MADISON, Wis. - All Wisconsin administrative rules would be reviewed every nine years under a bill approved by the state Assembly.
Democrats and a broad array of other opponents fear such a move would make it easier to undo consumer, workplace and environmental protections and a host of other regulations. They have branded the measure passed Thursday as a special interest giveaway.
Republican supporters say the bill will ensure that state regulations stay current and relevant.
Americans for Prosperity and Wisconsin Manufacturers and Commerce are among the backers, arguing the change will protect people from undue regulatory burdens.
The proposal is the latest in a series of moves by the Legislature to rework the rule-making process. It now heads to the Senate.
Bills target Wisconsin's mandatory school tests, opting out
Wisconsin school districts would be required to inform parents every year of all state or federally mandated tests to be given under a bill passed by the state Assembly.
The Assembly approved the measure Thursday.
The Assembly also passed another bill that would give students in all grades subject to state-mandated testing the option to opt out of taking them.
The measure expands current law which allows parents to opt their children out of taking tests in grades 4, 8 and 9-11. The bill would expand the opt-out option to grades 3-11.
The opt-out provision in state law was never expanded after state testing expanded to additional grades.
Both bills passed on voice votes without debate and now head to the Senate.
Bill targets adults who let teenagers drink in their homes
Adults who let teenagers drink in their homes would be breaking Wisconsin law under a proposal approved by the state Legislature to address a loophole in current law.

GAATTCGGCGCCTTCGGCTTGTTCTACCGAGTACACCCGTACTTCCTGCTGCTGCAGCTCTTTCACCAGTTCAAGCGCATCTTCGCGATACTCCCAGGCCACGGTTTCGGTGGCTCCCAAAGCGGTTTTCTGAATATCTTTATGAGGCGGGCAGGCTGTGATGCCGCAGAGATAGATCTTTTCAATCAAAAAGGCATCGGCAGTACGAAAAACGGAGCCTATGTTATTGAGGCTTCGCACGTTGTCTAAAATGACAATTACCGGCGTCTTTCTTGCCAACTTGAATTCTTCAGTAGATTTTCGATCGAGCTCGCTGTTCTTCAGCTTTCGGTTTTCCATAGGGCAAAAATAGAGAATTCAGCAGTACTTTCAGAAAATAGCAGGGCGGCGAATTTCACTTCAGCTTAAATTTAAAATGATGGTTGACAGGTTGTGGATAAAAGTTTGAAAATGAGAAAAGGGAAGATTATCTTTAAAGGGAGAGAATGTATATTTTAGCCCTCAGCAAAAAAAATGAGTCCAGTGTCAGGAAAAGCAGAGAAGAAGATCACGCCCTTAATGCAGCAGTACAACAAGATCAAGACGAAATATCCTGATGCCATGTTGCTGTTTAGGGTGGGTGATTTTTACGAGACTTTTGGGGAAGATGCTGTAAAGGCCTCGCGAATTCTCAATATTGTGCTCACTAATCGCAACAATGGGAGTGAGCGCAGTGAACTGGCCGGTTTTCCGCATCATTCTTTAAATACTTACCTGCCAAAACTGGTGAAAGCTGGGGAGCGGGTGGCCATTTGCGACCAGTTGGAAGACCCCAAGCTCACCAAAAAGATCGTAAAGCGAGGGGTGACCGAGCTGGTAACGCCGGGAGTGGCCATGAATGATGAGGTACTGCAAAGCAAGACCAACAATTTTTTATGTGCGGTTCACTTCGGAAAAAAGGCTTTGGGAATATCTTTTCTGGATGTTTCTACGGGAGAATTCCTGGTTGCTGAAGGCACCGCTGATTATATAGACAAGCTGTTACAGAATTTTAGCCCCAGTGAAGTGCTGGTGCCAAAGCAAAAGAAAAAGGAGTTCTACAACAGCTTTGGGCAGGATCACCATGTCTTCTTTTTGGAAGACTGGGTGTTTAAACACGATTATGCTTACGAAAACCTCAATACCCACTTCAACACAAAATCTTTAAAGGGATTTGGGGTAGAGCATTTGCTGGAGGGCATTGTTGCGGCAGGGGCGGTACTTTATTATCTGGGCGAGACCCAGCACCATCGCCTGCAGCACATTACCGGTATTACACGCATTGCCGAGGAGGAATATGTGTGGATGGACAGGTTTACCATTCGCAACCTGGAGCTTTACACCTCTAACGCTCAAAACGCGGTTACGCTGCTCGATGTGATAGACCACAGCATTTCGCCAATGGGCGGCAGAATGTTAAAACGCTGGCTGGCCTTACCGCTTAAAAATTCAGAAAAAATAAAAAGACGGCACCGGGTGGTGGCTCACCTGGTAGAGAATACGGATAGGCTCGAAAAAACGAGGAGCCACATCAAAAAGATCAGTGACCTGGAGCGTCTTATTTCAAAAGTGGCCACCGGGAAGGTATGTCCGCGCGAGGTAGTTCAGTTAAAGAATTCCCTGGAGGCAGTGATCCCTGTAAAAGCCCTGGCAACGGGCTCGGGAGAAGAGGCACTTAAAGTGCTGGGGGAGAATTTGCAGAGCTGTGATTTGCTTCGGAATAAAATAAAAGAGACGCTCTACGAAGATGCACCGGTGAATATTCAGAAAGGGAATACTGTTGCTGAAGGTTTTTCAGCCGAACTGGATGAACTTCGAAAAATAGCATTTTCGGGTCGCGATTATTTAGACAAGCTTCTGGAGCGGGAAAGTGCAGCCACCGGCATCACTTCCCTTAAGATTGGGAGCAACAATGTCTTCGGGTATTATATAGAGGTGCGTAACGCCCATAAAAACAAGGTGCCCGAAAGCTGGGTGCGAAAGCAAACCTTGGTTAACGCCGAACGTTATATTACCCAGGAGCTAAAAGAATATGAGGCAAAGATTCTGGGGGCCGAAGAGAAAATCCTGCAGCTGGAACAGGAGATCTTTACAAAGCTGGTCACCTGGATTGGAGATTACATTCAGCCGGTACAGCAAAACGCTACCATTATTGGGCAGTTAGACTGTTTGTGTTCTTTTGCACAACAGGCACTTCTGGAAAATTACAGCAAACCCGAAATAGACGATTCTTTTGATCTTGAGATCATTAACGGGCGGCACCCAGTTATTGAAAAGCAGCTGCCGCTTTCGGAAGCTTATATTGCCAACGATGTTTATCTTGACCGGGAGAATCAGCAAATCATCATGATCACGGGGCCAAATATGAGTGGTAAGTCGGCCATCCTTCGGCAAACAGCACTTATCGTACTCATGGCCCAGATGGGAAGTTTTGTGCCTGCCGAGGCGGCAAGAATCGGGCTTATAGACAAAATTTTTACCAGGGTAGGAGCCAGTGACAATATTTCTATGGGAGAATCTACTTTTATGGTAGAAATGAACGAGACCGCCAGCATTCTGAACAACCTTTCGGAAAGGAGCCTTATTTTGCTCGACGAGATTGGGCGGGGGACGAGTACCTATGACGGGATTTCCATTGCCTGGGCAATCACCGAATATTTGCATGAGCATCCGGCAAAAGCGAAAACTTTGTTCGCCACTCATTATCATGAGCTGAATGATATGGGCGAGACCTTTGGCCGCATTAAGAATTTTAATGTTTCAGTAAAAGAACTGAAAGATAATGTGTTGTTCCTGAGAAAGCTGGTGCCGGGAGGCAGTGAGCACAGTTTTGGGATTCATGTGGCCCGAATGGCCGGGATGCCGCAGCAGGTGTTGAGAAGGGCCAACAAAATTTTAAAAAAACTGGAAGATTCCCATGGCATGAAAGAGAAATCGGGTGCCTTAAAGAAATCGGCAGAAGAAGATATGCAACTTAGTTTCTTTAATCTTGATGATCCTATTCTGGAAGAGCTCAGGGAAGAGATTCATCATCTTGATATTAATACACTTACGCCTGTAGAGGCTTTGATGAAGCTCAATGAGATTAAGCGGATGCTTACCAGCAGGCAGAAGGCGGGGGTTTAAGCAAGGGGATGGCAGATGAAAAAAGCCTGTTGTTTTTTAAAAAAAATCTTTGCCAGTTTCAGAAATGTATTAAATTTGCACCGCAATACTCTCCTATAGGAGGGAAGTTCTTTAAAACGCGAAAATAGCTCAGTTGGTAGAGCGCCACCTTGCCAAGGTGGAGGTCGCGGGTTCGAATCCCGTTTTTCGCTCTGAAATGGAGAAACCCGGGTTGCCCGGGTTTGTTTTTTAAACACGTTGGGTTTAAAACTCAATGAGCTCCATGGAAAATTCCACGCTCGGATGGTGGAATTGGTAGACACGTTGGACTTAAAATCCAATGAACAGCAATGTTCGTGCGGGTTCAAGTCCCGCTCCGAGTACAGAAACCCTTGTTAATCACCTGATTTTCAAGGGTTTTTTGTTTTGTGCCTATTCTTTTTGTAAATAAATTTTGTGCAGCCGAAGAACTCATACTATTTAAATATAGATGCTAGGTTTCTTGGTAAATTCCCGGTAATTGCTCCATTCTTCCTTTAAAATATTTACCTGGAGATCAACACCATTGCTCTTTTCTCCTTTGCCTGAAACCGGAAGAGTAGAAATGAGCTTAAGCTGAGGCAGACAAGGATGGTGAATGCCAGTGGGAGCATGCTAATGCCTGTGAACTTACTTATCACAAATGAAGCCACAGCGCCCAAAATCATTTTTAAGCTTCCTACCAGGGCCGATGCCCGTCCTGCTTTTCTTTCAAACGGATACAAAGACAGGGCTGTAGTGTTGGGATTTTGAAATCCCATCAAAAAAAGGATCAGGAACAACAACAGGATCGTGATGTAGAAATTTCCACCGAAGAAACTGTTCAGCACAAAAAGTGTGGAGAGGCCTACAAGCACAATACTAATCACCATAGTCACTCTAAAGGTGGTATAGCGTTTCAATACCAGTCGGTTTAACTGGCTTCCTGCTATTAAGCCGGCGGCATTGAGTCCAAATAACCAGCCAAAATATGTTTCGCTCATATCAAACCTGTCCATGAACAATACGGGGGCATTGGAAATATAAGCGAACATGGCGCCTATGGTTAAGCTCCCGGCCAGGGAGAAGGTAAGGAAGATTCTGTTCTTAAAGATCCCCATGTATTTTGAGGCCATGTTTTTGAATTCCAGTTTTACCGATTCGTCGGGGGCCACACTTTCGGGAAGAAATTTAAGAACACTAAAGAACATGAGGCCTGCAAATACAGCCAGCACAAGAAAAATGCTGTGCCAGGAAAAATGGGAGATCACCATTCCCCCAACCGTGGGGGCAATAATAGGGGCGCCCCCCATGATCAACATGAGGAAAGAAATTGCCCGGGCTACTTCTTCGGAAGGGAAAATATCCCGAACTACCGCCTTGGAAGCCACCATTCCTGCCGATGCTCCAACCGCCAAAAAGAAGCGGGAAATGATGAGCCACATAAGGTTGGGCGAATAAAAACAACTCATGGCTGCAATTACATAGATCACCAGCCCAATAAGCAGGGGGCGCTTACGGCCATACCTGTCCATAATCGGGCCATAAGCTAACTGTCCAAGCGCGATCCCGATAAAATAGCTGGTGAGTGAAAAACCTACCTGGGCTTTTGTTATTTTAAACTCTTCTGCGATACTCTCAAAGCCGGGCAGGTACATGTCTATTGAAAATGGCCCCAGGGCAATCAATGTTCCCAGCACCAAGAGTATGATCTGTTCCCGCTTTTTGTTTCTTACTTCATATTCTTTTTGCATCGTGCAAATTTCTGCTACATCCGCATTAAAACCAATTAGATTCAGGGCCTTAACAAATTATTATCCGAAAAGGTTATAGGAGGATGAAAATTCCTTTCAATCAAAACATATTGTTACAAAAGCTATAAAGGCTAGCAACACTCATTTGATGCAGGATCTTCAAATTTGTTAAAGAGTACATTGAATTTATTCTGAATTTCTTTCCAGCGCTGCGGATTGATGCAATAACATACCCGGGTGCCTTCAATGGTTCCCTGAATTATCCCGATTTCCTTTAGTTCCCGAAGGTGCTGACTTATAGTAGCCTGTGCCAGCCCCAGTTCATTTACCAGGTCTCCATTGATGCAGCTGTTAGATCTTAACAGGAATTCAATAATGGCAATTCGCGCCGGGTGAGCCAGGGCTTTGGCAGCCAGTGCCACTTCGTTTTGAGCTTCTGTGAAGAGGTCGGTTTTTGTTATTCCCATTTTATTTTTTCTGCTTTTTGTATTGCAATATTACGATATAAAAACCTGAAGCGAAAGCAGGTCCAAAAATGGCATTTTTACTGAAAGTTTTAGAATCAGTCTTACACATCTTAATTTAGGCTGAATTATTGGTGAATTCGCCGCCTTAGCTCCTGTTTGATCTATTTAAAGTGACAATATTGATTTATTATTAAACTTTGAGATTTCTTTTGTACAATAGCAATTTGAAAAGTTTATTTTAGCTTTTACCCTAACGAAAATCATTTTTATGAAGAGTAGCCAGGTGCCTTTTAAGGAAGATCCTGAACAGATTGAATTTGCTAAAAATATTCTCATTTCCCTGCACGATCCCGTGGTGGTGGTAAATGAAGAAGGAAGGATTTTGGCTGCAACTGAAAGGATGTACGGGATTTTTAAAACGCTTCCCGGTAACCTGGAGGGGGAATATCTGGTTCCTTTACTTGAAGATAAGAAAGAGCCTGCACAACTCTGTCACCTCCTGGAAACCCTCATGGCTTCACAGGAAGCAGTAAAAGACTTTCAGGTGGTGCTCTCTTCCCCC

The bill sent to Gov. Scott Walker on Thursday addresses the so-called "social host" loophole in state law that was exposed by an appeals court ruling last year.
The court addressed a law that prohibits people who are old enough to drink from allowing people who aren't 21 to drink alcohol in "premises" they control.
The appeals court narrowly interpreted "premises" to refer only to licensed establishments such as liquor stores or bars.
The bill approved by the Assembly on a xx(equals)xx vote would make clear that the law includes adults who allow underage drinking in their own homes.
Wisconsin Assembly set to pass burial site changes
The state historical director would have to consider evidence for adding land to the state's burial sites catalog under a bill approved by the Wisconsin Legislature.
Developers need permits to excavate on land listed in the catalog. The bill comes in the wake of a failed proposal that would have allowed quarry owners to excavate Ho-Chunk Nation burial grounds to prove human remains are buried there.
The bill approved by the Assembly Thursday on a voice vote requires the historical director to consider whether evidence of remains exists before cataloguing a site and establishes a process for challenging decisions and removing sites from the list.
It now heads to the Senate.
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